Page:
Memory Lane Makeshift bed was in drawer

APPARENTLY I was the first boy to be born in the new houses of the re-built Old Town in 1937-38, so my grannie Ellison used to tell me.

I lived with my grandmother, her husband George and her brother Tommy Noble until I was 12 years old as my mother, Emily Taylor, was working full time at Lithgow’s Pram Shop in Musgrave Street.

My father was hospitalised for many years due to wounds and injuries received in Italy during the Second World War.

Grandma used to say that Hitler, upon hearing of my birth, then made plans to invade England!

Strangely, although I was too young to remember this incident, a German aeroplane decided to strafe along Mainsforth Terrace and my mother, grandmother and myself had to seek cover behind the wall at the level crossing entrance to Old Town.

Maybe the pilot had been given instructions by Hitler himself!

That same aircraft continued its run and continued firing into the Prop Fields, and a young man named Billy Kindon was shot and injured.

I later married his niece, Jeanne Kindon.

I do remember being in a pushchair, with my mother shopping in Woolies in Lynn Street, and being handed a large red toy train which was to be my birthday present.

The air raid sirens sounded and Woolies was quickly vacated to shelters in the Market Yard.

When the raid was over I was still clutching my, unpaid for, train.

Afterwards, so I was reliably told, we went back into the shop and it was paid for. Honest!

Then there were the night bombing raids.

Sirens would start their wailing and everyone evacuated into the Anderson shelters in their backyards.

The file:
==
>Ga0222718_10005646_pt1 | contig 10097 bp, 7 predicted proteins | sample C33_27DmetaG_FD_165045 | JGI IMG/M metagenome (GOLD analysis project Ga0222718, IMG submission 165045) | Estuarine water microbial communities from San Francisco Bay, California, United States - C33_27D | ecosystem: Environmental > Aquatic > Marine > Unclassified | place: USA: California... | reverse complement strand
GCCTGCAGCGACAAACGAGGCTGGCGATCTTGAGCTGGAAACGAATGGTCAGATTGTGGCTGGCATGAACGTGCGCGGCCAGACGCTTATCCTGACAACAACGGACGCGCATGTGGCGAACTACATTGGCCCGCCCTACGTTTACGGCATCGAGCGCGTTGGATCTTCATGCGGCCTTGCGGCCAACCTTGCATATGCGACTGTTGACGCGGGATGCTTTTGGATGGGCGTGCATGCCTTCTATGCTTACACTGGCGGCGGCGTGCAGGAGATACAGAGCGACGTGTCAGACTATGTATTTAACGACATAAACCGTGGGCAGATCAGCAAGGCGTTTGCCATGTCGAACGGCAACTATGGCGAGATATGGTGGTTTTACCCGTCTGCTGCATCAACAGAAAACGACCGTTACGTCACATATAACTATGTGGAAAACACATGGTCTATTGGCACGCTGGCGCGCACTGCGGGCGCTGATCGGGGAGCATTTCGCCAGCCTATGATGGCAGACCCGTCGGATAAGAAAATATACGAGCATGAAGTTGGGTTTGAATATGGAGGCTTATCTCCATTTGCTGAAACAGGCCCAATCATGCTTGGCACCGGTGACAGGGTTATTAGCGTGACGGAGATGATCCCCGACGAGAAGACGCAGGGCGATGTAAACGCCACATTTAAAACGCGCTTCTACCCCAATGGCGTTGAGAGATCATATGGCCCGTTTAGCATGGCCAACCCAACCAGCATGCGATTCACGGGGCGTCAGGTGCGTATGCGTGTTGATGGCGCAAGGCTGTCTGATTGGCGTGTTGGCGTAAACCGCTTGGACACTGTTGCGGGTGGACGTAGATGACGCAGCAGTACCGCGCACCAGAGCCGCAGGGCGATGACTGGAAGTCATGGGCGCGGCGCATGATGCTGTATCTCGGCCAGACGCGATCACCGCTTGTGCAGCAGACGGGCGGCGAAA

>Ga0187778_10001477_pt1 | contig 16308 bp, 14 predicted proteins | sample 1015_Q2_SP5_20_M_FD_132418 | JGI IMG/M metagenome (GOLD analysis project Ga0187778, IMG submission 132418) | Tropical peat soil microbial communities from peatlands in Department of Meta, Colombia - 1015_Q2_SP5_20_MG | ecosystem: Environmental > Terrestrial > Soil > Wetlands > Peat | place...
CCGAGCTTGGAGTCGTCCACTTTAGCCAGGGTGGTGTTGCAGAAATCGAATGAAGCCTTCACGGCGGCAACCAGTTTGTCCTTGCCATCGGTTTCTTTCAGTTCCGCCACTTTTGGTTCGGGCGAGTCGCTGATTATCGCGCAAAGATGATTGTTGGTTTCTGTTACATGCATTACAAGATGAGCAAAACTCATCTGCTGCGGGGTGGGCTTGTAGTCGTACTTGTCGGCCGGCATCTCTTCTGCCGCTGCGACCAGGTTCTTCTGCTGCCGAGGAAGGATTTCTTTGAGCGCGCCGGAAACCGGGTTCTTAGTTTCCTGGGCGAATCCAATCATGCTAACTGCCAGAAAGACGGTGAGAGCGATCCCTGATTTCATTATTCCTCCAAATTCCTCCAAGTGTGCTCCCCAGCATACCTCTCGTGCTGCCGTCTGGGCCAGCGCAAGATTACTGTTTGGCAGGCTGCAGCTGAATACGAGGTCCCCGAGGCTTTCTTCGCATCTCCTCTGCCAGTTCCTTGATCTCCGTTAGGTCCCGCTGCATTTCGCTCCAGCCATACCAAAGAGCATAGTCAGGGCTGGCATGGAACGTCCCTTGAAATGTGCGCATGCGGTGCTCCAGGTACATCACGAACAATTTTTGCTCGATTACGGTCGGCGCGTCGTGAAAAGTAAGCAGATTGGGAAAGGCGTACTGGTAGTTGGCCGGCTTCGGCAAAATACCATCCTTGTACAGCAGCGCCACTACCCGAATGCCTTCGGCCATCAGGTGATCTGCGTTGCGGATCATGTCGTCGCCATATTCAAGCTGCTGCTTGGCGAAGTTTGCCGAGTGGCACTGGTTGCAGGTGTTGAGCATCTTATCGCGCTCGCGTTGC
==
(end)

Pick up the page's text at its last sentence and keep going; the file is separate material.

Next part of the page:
Our next door neighbour Teddy Anderson, which seemed apt, would join us in our shelter as his was regularly ankle deep in water.

Teddy worked in the shipyards and was very small in stature, measuring no more than 5ft in height and was a veteran of a Bantams regiment during the First World War.

Debris could be heard falling on to the roof of our shelter above the drone of the German aircraft, and the ack ack gun in lower Church Street as the dockyards were bombed.

Later in the war people became more complacent about the bombing raids and began to use the cupboard space under the staircase to take refuge.

As did my grandmother.

A bed, consisting of a drawer from the tallboy with a folded blanket as a mattress, would be made ready each night in case of air raids. This was to be my makeshift bed.

My grandmother would kneel beside my cot with her body partially covering me.

I didn’t understand why she should do this at the time, but I do now.

Needless to say, my red toy train and I survived the war. Hitler missed us both.

Bob Taylor,


New South Wales,